On the face of it, Donald Trump’s astonishing victory should be good news for Britain, post-Brexit.
The UK will no longer be “at the end of the queue” for trade deals with the US, as President Obama warned, since all the other deals in that queue will now be dropped, especially the Transatlantic Trade and Investment Partnership which the European Union has been laboriously negotiating.
What Britain will learn is that “trade deals” are not the same as actual trade, and that President Trump’s idea of a deal could differ substantially from the more free-market end of the Brexiteer spectrum. His thinking will be closer to that of Nigel Farage than to David Davis or Liam Fox.
Beyond bilateral trade, the Trump era promises to make it even more important for Theresa May’s Government to nurture a close partnership with the rest of Europe even as it cosies up, as it surely will, to its old special relationship.
Trump in the White House, and Republicans still in control of both houses of Congress, is likely to pose several challenges for the British Government:
Britain has long argued that NATO should be the main focus of European security policy, not any EU army or joint forces. But during his campaign, Mr Trump disparaged NATO and its members, threatening to downgrade or even disown it if member countries failed to spend enough on defence.
Britain has done better on that measure than most, but its armed forces are still looking threadbare. A Trump presidency will pile pressure on Britain to spend more on defence and could weaken NATO markedly.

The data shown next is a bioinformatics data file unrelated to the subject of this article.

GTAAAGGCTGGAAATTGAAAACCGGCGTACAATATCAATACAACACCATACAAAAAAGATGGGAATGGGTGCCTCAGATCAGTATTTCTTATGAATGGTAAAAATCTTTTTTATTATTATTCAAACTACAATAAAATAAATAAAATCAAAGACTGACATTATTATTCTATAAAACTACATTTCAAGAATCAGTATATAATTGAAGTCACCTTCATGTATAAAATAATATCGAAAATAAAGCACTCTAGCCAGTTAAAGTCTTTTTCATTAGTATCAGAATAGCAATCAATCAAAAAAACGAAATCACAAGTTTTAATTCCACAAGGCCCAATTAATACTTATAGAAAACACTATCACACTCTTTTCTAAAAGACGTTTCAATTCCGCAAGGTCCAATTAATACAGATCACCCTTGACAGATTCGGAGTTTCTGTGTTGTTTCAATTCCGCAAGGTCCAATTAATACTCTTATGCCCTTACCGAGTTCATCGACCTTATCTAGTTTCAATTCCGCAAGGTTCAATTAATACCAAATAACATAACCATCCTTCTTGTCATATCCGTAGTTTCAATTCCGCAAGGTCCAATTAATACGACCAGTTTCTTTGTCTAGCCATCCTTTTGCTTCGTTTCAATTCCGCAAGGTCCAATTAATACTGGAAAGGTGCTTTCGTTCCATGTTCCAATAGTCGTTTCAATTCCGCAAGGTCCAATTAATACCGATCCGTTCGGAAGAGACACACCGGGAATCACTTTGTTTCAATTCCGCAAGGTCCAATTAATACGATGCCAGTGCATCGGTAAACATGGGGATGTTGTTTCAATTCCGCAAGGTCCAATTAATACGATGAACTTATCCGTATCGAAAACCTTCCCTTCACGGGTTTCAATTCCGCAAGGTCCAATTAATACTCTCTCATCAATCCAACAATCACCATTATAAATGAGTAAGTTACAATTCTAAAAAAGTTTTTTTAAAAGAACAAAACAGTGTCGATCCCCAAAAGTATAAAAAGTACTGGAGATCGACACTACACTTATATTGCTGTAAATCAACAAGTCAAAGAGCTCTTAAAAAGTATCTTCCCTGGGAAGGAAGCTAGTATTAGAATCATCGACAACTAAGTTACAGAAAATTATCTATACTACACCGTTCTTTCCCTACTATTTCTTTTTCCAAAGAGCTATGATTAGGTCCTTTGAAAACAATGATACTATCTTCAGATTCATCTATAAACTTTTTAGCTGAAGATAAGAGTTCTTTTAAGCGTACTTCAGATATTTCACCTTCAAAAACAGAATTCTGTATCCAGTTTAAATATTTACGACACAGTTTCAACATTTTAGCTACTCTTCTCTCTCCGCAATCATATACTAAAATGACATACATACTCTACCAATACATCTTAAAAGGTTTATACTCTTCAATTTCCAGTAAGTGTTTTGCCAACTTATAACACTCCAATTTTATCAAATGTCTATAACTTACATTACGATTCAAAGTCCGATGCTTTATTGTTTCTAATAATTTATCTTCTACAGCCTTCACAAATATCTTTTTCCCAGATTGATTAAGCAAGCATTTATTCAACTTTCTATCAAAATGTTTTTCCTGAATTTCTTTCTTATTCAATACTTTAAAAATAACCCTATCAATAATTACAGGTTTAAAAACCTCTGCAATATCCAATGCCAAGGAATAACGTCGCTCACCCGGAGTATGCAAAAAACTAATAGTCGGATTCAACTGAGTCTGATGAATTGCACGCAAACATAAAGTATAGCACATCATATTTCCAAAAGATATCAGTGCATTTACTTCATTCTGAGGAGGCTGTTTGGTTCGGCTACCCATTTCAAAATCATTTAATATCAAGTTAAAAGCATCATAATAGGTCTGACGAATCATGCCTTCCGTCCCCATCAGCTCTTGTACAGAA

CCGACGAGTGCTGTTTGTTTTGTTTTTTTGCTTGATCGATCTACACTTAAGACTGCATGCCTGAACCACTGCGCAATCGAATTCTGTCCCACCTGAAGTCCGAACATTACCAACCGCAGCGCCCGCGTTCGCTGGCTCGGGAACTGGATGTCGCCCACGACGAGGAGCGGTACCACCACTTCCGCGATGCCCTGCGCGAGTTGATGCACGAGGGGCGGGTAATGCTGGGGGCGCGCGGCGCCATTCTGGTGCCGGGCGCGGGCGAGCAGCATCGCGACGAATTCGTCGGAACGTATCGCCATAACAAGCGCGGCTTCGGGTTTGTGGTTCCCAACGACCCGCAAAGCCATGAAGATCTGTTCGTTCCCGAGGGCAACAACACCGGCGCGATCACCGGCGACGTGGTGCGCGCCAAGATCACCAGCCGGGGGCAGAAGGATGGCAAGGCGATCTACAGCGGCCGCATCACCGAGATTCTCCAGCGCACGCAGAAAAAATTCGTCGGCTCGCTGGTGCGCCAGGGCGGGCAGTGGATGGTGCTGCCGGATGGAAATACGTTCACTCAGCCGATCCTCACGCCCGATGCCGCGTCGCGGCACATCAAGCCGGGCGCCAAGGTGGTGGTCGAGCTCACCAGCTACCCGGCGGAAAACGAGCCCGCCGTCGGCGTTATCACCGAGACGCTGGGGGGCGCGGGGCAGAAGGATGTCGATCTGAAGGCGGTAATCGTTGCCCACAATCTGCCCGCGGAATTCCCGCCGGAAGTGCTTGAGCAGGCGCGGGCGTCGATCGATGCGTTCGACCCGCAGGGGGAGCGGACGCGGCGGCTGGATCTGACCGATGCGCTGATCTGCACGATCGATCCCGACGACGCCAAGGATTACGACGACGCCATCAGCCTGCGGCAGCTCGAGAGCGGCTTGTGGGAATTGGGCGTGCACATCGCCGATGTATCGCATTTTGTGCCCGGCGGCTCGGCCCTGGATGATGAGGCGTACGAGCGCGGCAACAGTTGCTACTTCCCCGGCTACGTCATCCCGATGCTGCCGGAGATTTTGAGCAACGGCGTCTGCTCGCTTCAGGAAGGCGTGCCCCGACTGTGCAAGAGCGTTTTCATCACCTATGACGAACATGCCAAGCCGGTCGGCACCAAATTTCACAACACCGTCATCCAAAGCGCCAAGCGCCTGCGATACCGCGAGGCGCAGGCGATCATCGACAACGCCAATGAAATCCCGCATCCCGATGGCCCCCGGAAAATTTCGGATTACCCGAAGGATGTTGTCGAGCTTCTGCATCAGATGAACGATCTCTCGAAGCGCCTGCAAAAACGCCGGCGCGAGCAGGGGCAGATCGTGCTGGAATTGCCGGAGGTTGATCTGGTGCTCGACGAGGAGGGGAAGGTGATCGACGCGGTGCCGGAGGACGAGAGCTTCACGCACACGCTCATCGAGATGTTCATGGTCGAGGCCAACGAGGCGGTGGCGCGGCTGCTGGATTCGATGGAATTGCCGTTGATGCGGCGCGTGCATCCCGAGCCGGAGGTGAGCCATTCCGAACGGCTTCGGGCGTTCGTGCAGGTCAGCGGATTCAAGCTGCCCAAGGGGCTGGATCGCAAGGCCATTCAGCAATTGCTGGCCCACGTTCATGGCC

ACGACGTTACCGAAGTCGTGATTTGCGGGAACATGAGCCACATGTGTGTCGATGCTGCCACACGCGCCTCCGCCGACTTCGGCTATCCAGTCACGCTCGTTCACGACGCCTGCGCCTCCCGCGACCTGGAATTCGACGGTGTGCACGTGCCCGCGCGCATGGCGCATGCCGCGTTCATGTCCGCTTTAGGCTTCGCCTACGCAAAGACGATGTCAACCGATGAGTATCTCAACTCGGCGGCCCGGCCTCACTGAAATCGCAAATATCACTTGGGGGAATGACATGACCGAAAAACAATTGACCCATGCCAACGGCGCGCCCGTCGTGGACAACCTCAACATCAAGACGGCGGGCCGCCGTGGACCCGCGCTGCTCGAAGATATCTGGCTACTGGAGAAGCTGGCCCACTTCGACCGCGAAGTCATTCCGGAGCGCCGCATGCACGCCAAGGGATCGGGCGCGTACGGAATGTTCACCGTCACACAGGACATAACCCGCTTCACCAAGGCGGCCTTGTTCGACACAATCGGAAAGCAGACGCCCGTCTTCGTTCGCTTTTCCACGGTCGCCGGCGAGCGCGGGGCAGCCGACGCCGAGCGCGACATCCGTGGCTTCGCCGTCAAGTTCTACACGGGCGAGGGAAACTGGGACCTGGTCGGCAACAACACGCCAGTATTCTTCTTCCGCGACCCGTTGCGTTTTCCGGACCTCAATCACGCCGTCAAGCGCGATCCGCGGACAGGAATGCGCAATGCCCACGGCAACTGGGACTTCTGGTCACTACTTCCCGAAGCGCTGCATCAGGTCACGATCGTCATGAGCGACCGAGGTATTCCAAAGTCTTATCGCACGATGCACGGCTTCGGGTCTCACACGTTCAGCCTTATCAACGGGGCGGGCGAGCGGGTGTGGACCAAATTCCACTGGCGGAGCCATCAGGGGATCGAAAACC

Britain has taken a firm line on Russia’s intervention in Ukraine and its annexation of Crimea, and its foreign secretary has claimed Russia should be prosecuted for war crimes for the bombing of Aleppo. Boris Johnson even incited demonstrators to protest outside the Russian embassy.
While President Trump is unlikely to become bosom buddies with Vladimir Putin, he is nevertheless likely to seek compromises that could well make Britain feel distinctly uncomfortable. British policy is closer to that of Angela Merkel than Donald Trump.
As with Russia, Britain will find itself on the opposite side from President Trump, at least as a starting point. The UK was one of the prime movers behind the Iran nuclear deal which Trump said he would either scrap or revise.
He may not stick to that position, but one thing is clear: he, and the Republicans in Congress, will be closer to Israel’s position on Iran than President Obama was.
This will please some elements of the UK Government, and many Brexiters, but not all: it is pretty certain that President Trump and the Republican Congress will scrap the little that the US had done to meet global climate commitments. Efforts to mitigate climate change will continue at state level, but no federal effort can be expected.
5. World trade
Finally, leaving aside the potential for any bilateral US-UK free-trade pact, the climate in Washington is now going to be hostile to all global trade liberalisation talks and possibly even some existing deals.
We cannot know in advance how protectionist the US is going to become. But we can know that Britain, as a trading nation wanting to buy and sell freely with the whole world, is likely to be a loser if protectionism really does become the flavour of the era.
At least the traditionally close relationship between our intelligence services and those of America can still be depended upon. But it is not going to be a comfortable or predictable ride.
Theresa May and Boris Johnson had better mean it when they say that post-Brexit Britain will have a great new partnership with our European friends and neighbours. We’re going to need it.